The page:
This wasn’t easy. We aren’t talking about pebbles here, and the path he cleared is not just a foot or two long.

So what can we learn from a six-year-old about tackling big projects?

Believe it can be done. With childlike faith, he believed he could make a path to the water.  He didn’t think, “I’m six. There’s no way I can get down to the water.” When a large project looms, remind yourself that you are capable of accomplishing it.

Broaden your options. Sure, climbing over the rocks is an option. But it’s not that practical and can be painful. E figured out that with some work, a long-term better option could be made available.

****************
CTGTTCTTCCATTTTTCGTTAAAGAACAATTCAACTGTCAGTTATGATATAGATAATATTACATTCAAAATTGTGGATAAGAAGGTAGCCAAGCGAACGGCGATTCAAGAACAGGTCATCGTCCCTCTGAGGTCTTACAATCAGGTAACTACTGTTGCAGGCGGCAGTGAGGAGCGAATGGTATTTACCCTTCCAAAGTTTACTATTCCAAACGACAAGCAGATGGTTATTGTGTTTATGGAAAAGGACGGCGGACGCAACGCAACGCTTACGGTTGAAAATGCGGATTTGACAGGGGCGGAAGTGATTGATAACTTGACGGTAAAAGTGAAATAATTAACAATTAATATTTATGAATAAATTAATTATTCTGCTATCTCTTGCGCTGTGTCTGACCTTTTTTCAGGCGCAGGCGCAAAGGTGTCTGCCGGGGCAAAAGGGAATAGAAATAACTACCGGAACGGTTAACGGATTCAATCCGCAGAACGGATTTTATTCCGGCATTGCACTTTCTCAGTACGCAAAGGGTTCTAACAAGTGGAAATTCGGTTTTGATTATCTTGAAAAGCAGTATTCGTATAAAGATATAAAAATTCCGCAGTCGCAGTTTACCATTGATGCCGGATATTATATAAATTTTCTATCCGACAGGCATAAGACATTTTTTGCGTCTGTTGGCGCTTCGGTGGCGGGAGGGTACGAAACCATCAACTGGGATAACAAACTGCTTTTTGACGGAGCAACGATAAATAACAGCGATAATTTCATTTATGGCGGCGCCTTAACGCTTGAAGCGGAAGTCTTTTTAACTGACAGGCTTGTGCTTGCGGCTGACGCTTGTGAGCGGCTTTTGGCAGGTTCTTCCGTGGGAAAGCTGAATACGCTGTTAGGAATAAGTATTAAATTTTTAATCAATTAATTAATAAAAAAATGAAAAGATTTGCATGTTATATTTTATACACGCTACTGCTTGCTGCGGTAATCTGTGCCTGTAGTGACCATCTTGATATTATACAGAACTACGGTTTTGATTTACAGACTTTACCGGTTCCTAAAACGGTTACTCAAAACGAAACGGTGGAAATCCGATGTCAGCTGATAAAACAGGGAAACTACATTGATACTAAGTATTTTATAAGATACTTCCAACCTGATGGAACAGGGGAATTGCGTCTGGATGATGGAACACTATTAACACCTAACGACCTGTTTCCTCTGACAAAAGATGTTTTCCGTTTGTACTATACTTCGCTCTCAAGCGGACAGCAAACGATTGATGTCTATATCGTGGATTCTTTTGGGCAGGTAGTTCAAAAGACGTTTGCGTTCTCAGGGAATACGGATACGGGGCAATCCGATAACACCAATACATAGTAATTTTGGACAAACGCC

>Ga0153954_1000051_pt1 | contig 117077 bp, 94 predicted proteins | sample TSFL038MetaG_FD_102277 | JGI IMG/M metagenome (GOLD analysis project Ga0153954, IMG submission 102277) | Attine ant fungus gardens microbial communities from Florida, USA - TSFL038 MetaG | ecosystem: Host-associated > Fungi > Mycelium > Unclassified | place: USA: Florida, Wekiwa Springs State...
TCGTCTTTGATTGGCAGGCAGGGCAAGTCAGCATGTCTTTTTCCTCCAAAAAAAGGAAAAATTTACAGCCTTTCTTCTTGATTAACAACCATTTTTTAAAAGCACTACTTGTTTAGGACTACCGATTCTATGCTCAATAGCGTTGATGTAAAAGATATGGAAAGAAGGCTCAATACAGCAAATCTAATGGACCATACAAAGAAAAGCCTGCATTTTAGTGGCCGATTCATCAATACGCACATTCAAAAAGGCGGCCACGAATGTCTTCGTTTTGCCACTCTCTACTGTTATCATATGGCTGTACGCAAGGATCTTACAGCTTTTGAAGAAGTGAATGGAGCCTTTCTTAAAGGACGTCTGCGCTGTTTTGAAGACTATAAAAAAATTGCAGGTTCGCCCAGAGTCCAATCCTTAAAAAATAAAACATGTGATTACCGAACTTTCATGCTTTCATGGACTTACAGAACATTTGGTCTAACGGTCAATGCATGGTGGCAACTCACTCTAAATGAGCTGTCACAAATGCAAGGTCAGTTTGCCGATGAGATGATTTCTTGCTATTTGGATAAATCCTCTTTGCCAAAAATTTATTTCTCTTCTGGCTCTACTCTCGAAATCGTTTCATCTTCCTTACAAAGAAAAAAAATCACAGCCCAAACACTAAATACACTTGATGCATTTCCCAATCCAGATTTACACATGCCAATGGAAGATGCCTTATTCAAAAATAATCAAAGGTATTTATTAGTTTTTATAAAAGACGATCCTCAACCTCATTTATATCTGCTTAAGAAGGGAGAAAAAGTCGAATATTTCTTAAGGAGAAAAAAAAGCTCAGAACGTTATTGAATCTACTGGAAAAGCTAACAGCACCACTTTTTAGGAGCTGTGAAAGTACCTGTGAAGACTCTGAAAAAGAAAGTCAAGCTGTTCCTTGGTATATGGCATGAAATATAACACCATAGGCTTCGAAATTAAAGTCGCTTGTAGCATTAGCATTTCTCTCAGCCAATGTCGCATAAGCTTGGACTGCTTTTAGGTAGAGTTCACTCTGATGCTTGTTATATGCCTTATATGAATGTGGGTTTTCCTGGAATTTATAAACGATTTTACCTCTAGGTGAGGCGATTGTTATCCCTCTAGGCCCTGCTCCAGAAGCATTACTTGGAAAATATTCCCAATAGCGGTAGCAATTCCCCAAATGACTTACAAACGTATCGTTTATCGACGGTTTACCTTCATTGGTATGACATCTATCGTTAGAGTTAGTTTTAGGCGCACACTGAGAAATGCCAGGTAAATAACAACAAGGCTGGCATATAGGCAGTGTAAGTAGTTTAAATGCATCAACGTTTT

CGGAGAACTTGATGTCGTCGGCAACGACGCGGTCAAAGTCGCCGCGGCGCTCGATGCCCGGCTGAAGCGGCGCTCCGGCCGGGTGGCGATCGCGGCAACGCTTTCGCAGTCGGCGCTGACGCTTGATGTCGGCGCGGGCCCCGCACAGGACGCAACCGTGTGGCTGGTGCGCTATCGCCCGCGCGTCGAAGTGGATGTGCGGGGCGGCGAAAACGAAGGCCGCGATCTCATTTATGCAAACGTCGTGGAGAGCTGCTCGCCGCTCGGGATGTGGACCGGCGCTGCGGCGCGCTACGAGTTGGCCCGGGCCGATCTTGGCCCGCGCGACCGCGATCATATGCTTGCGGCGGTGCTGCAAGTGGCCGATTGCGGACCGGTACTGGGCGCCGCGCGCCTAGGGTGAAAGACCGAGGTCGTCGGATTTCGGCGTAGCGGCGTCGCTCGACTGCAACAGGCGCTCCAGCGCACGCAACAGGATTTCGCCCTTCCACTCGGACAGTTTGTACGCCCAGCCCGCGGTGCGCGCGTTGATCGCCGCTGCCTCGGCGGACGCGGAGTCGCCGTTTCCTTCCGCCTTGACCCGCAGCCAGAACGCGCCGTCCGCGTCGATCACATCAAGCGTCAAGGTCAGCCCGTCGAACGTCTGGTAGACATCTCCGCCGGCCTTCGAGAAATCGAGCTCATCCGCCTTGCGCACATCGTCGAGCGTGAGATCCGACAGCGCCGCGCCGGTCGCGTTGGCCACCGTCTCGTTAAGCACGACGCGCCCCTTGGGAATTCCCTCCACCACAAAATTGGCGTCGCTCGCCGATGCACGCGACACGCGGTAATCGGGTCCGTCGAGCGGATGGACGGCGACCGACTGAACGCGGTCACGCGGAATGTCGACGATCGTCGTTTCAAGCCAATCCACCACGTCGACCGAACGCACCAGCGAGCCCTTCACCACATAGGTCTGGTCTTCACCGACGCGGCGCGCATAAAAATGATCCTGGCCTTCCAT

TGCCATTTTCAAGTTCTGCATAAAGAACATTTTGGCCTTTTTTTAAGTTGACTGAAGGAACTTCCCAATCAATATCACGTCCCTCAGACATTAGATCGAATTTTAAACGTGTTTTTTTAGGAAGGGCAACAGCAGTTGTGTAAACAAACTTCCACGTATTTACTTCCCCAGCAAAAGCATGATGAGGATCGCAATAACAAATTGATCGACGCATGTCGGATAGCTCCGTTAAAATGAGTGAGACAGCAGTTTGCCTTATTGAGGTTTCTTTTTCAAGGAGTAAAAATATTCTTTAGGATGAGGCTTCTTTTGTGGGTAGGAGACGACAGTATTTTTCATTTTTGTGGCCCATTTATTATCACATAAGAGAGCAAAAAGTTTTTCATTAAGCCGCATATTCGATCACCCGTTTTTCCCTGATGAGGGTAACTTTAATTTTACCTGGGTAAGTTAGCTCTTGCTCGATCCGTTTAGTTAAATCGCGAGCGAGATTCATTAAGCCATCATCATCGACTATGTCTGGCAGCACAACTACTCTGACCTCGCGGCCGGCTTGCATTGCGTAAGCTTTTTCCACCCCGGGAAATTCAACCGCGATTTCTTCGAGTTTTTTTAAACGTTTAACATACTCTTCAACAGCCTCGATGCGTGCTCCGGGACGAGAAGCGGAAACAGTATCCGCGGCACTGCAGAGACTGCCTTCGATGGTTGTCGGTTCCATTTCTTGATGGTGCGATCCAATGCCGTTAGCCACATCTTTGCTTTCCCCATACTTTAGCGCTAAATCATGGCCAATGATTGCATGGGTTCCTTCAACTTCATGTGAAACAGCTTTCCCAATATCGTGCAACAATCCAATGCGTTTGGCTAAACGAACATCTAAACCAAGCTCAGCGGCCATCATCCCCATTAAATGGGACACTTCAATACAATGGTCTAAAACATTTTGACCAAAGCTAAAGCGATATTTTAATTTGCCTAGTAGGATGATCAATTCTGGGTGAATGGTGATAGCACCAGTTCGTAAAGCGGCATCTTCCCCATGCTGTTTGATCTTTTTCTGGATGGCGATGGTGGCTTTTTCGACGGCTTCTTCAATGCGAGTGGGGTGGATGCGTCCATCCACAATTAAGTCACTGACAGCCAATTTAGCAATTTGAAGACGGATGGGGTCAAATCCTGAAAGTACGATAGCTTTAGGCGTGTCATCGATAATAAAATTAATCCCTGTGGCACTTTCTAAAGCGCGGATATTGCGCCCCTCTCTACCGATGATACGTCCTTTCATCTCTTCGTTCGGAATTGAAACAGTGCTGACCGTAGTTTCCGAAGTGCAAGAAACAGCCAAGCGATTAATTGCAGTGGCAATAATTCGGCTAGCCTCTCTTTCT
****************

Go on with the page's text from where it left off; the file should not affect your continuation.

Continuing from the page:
Break it down. E moved one rock at a time. He wasn’t capable of carrying a bunch at once. With many projects, breaking them down into manageable tasks is a very helpful step.

Be diligent. One rock at a time, steady over time. He kept at it.  Consistently doing the tasks needed for the larger project will reveal results in due time.

Bless others. Not only did E clear a path for himself, his work helped the rest of his family. And they left the path intact. They got the joy of watching other people take it down to the beach where they could more fully interact with the water. I bet most of them wouldn’t have figured that a six-year-old cleared the path for them.  Who knows how many more will enjoy it after they leave? Think of the bigger impact of the project on your customers, clients, or those who follow your platform. Don’t underestimate the positive ripple effect it can have.

So what project do you have looming? Believe you can do it. Broaden your options. Break it down. Be diligent. And bless others. You have no excuses unless you are younger than six.